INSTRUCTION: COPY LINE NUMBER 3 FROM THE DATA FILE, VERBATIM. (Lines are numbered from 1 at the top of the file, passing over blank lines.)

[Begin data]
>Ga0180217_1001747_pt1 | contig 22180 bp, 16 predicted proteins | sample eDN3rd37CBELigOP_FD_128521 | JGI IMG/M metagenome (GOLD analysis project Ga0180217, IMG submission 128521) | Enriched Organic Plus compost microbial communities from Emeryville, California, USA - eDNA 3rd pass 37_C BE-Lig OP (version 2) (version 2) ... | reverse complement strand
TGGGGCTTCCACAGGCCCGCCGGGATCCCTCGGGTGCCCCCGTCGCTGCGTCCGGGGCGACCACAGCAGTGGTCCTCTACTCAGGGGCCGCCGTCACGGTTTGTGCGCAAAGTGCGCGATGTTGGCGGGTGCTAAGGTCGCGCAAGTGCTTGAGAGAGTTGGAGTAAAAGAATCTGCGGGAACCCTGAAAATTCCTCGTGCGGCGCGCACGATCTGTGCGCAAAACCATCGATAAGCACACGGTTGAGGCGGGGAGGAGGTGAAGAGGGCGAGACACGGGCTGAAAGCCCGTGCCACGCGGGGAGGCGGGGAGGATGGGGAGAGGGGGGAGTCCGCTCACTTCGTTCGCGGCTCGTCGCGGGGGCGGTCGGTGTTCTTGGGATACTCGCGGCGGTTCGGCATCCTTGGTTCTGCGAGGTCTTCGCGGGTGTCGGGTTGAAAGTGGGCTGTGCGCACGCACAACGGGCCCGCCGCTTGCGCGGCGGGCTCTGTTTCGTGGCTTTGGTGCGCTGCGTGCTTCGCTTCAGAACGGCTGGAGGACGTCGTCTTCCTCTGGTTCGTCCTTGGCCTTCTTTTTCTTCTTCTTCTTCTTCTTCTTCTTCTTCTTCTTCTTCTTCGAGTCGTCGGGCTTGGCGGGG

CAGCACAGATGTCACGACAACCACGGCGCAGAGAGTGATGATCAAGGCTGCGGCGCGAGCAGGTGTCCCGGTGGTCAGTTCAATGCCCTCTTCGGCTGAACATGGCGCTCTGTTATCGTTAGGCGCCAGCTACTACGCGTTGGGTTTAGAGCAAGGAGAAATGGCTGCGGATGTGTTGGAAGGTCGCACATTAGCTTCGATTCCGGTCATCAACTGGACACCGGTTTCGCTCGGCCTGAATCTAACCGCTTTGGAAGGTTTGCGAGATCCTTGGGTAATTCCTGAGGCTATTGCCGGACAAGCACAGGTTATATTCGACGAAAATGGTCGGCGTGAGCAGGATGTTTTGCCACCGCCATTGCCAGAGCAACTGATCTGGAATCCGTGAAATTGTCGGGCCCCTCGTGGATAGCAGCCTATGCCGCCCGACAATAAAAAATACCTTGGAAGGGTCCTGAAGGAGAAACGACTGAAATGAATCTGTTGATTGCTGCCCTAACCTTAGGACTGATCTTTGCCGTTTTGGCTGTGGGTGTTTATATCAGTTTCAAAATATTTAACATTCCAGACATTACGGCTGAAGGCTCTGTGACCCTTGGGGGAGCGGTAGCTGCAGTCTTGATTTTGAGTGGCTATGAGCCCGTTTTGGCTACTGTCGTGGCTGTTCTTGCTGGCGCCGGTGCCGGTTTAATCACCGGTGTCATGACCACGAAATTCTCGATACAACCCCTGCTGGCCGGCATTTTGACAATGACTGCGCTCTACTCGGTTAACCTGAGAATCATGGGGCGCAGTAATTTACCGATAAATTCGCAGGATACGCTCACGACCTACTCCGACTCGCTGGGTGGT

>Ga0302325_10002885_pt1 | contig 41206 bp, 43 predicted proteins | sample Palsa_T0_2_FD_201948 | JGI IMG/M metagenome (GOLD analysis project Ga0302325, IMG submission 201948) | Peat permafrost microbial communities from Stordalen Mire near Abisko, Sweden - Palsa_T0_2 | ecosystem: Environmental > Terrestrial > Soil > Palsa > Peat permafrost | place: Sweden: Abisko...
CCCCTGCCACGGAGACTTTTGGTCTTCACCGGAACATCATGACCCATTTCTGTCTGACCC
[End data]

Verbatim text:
CAGCACAGATGTCACGACAACCACGGCGCAGAGAGTGATGATCAAGGCTGCGGCGCGAGCAGGTGTCCCGGTGGTCAGTTCAATGCCCTCTTCGGCTGAACATGGCGCTCTGTTATCGTTAGGCGCCAGCTACTACGCGTTGGGTTTAGAGCAAGGAGAAATGGCTGCGGATGTGTTGGAAGGTCGCACATTAGCTTCGATTCCGGTCATCAACTGGACACCGGTTTCGCTCGGCCTGAATCTAACCGCTTTGGAAGGTTTGCGAGATCCTTGGGTAATTCCTGAGGCTATTGCCGGACAAGCACAGGTTATATTCGACGAAAATGGTCGGCGTGAGCAGGATGTTTTGCCACCGCCATTGCCAGAGCAACTGATCTGGAATCCGTGAAATTGTCGGGCCCCTCGTGGATAGCAGCCTATGCCGCCCGACAATAAAAAATACCTTGGAAGGGTCCTGAAGGAGAAACGACTGAAATGAATCTGTTGATTGCTGCCCTAACCTTAGGACTGATCTTTGCCGTTTTGGCTGTGGGTGTTTATATCAGTTTCAAAATATTTAACATTCCAGACATTACGGCTGAAGGCTCTGTGACCCTTGGGGGAGCGGTAGCTGCAGTCTTGATTTTGAGTGGCTATGAGCCCGTTTTGGCTACTGTCGTGGCTGTTCTTGCTGGCGCCGGTGCCGGTTTAATCACCGGTGTCATGACCACGAAATTCTCGATACAACCCCTGCTGGCCGGCATTTTGACAATGACTGCGCTCTACTCGGTTAACCTGAGAATCATGGGGCGCAGTAATTTACCGATAAATTCGCAGGATACGCTCACGACCTACTCCGACTCGCTGGGTGGT